Article

Denise Burrell-Stinson

writer and professor, was born Percival Leonard Everett II, the elder of the two children of Percival Leonard Everett, a dentist, and Dorothy (Stinson) Everett, who assisted her husband in his practice for thirty years. The younger Percival was born on a U.S. Army base in Fort Gordon, Georgia, while his father was assigned a post as a sergeant and communications specialist. Shortly after his birth, the family moved to Columbia, South Carolina, where he spent his childhood, eventually graduating from A. C. Flora High School in 1974.

The climate of Everett s youth was stimulating nurturing a strong intellect The senior Everett was part of a long family legacy in the field of medicine his own father and two brothers were all doctors and he was also a voracious reader filling the family home with books The younger Everett inherited his father s literary ...

Article

Steven J. Niven

educator and nonprofit executive, was born in Chicago, Illinois, the son of William Foster and Ruth (Alexander) Foster, who were both missionaries in the Bahá’í faith. He was named after Badí’ (1852–1869), an important early Persian Bahá’í martyr whose Arabic name translates as “wonderfulness” in English. That William Foster was African American while Ruth Foster was white would have made their marriage illegal in most American states, though not Illinois, at the time their son was born. The couple met in the 1930s in Chicago through their common interest in radical, left-wing politics and gravitated toward the pluralistic Bahá’í faith, which teaches the unity of humankind and promotes racial and gender equality.

Badi Foster was raised on Chicago's South Side, where he was a Boy Scout patrol leader, enjoyed singing doo-wop, and earned extra money by selling Jet magazine When he was eleven Foster moved with his ...

Article

Anthony A. Lee

Badi Foster was born in Chicago to an interracial Baha'i family. His father (William) was black, and his mother (Ruth) was white. When Badi (which means “wonderful” in Arabic and is the name of a celebrated Baha'i martyr) was eleven, his parents moved to Morocco as pioneers (missionaries) for the Baha'i religion. He spent his adolescence in that country, learning French and Arabic. He attended the American School in Casablanca to the eighth grade, and then transferred to the American School of Tangiers where he completed his high school education in 1960.

As a consequence of learning new languages and negotiating new cultures Foster discovered that although Morocco had its own structures of inequality and oppression American notions of race were unknown there He explains that as a boy therefore he was vaccinated against racism never internalizing ideas or racial inferiority and gaining important insights even as a teenager ...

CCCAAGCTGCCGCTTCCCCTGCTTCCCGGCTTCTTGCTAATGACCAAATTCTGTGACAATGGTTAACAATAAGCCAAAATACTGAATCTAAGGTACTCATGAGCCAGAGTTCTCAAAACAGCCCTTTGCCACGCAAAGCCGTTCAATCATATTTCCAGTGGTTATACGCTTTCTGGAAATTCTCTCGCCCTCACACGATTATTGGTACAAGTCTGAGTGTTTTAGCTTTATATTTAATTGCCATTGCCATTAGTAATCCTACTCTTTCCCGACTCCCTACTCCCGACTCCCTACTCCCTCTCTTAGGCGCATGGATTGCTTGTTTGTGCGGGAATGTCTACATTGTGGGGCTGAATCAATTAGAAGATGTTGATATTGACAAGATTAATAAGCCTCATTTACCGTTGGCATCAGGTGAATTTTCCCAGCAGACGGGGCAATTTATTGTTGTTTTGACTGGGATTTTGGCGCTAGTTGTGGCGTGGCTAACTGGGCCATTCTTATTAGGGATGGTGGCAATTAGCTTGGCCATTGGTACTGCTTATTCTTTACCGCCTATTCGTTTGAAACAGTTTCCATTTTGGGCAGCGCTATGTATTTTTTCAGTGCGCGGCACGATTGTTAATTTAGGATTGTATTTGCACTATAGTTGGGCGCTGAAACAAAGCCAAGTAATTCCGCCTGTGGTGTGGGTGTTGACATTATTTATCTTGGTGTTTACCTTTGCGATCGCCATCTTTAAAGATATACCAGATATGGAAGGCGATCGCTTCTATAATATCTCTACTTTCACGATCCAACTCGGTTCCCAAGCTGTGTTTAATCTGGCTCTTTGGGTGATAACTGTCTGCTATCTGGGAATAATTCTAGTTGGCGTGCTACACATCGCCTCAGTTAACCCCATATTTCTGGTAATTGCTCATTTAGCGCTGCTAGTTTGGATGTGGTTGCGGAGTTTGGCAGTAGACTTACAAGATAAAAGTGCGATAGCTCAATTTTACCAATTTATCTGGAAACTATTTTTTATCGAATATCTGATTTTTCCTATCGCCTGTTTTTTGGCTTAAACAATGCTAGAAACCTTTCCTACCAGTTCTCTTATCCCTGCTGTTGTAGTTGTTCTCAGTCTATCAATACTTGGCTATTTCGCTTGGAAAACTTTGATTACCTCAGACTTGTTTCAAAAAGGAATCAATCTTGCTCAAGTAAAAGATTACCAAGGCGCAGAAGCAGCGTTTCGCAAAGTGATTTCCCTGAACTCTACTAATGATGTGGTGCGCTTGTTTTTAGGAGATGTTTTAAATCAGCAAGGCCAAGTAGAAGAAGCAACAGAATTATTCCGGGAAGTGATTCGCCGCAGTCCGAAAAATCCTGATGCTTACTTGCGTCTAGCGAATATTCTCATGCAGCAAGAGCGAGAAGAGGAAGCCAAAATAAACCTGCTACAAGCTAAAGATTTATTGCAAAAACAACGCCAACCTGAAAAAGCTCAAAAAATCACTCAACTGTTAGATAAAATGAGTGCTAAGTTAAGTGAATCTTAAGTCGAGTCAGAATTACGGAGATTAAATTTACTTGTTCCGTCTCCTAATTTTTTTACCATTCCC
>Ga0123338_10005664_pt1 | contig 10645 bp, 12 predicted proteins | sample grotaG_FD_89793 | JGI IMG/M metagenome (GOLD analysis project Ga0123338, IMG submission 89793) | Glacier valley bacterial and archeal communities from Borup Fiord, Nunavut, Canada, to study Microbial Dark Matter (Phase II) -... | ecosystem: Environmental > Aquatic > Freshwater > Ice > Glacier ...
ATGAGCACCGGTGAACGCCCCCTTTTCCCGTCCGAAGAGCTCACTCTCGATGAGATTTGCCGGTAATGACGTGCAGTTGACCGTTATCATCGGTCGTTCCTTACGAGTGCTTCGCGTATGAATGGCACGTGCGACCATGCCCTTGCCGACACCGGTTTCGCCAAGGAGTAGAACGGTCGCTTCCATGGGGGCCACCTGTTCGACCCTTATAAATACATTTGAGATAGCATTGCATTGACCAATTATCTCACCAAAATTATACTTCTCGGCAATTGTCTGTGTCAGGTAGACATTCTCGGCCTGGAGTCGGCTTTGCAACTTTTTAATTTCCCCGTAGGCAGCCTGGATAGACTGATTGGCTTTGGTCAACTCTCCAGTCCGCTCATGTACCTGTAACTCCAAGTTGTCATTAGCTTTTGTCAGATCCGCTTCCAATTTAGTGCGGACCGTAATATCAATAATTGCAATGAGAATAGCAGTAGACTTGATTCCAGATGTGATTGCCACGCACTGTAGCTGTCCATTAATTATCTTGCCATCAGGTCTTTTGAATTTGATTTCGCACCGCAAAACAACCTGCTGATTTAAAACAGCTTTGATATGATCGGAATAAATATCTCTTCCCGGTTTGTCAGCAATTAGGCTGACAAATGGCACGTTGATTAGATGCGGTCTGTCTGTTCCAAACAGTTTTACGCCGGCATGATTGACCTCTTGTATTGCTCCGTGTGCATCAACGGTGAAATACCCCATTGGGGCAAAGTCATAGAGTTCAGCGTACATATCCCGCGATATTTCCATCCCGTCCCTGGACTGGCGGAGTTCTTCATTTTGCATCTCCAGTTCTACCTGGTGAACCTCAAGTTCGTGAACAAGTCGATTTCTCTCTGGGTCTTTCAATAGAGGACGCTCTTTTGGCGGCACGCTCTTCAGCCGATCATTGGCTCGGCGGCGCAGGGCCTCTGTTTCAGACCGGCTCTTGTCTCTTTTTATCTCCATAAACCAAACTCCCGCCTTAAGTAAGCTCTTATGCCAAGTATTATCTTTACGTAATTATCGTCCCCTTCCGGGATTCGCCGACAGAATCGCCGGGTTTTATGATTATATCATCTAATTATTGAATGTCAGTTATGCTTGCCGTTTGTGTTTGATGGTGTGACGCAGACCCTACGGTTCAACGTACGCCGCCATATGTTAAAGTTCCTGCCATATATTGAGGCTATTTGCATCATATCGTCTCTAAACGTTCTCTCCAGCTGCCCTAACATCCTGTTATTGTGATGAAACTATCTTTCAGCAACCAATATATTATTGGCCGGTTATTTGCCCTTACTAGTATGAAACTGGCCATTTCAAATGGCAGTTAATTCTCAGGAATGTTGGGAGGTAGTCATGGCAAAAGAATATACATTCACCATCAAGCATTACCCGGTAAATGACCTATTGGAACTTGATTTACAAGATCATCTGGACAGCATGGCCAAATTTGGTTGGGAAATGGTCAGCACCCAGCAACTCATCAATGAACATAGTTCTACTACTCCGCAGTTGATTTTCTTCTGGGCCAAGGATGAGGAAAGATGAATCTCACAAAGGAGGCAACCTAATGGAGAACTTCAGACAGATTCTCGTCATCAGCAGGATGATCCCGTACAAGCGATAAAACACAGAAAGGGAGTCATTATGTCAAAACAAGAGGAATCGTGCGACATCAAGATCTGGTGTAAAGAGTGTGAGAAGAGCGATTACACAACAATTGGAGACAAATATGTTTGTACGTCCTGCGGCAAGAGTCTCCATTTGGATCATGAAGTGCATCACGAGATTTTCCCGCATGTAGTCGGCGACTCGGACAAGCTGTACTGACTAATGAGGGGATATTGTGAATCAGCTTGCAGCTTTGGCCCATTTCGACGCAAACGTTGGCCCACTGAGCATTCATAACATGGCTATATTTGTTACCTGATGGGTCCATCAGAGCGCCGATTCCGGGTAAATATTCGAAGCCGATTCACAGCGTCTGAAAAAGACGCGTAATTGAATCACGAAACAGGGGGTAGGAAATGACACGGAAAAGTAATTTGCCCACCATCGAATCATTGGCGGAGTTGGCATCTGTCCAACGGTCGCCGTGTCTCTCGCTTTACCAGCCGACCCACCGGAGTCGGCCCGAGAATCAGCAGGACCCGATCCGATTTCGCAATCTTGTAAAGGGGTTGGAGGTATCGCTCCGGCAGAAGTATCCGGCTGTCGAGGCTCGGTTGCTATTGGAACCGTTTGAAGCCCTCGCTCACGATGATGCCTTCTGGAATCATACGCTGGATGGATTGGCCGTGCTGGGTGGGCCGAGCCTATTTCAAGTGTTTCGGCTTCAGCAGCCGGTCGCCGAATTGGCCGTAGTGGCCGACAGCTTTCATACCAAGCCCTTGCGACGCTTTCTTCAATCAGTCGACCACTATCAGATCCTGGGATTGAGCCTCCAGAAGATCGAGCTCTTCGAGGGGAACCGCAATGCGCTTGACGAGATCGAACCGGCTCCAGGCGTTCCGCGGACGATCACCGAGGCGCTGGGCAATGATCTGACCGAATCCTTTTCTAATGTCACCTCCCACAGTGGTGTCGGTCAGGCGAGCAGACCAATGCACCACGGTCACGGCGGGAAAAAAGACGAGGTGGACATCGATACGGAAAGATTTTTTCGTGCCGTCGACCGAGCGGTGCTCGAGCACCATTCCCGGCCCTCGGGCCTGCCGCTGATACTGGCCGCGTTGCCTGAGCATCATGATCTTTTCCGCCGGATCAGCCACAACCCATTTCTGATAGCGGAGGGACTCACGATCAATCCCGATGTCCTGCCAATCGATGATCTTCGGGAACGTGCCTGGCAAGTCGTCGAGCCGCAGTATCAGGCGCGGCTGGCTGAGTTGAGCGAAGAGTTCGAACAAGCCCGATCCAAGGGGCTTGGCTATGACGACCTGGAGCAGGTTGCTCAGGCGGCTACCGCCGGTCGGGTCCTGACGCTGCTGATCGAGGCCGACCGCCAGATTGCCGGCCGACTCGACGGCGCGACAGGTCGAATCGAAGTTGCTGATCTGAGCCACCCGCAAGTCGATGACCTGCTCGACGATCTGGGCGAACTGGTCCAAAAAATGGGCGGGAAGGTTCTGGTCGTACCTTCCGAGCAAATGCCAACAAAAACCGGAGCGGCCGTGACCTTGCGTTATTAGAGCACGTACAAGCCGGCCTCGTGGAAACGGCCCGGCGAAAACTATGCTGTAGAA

Article

Jaime McLean

Sizemore, professor emerita at DePaul University in Chicago, Illinois, was the first African American woman to head the public school system in a major city. She dedicated her career to educating the nation’s children and young adults.

Born Barbara Laffoon to Sylvester Walter Laffoon and Delila Alexander Laffoon in Chicago, Illinois, Barbara spent her childhood in Terre Haute, Indiana, where she was a student at Booker T. Washington Elementary School. Her father died when she was eight years old and her mother later remarried a man named Aldwin E. Stewart. Barbara graduated from Wiley High School and pursued a bachelor of arts degree in classical languages at Northwestern University in Evanston, Illinois. She earned her BA in 1947 and worked as a teacher in the Chicago public school system for several years before going on to pursue an MA in Elementary Education, which she earned in 1954 ...

Article

Stephen Truhon

educator and psychologist, was born in Jackson, Mississippi. Both of his parents (Reverend Patrick Henry Thompson and Mrs. Sara Estelle [Byers] Thompson) taught at Jackson College. After completing his high school education at Wayland Academy in Virginia, he enrolled at Virginia Union University in Richmond, Virginia, in 1914 and earned his bachelor's degree in 1917. He received a second bachelor's degree from the University of Chicago in 1918. He was drafted into the army and was stationed at first at Camp Grant in Illinois. He later served in France, rising to the rank of infantry personnel regimental sergeant major.

After his discharge he returned to the University of Chicago, where he earned his master's degree in 1920. From 1920 to 1921 he served as psychology instructor at Virginia Union University. He was director of instruction at the Alabama State Normal School from 1921 ...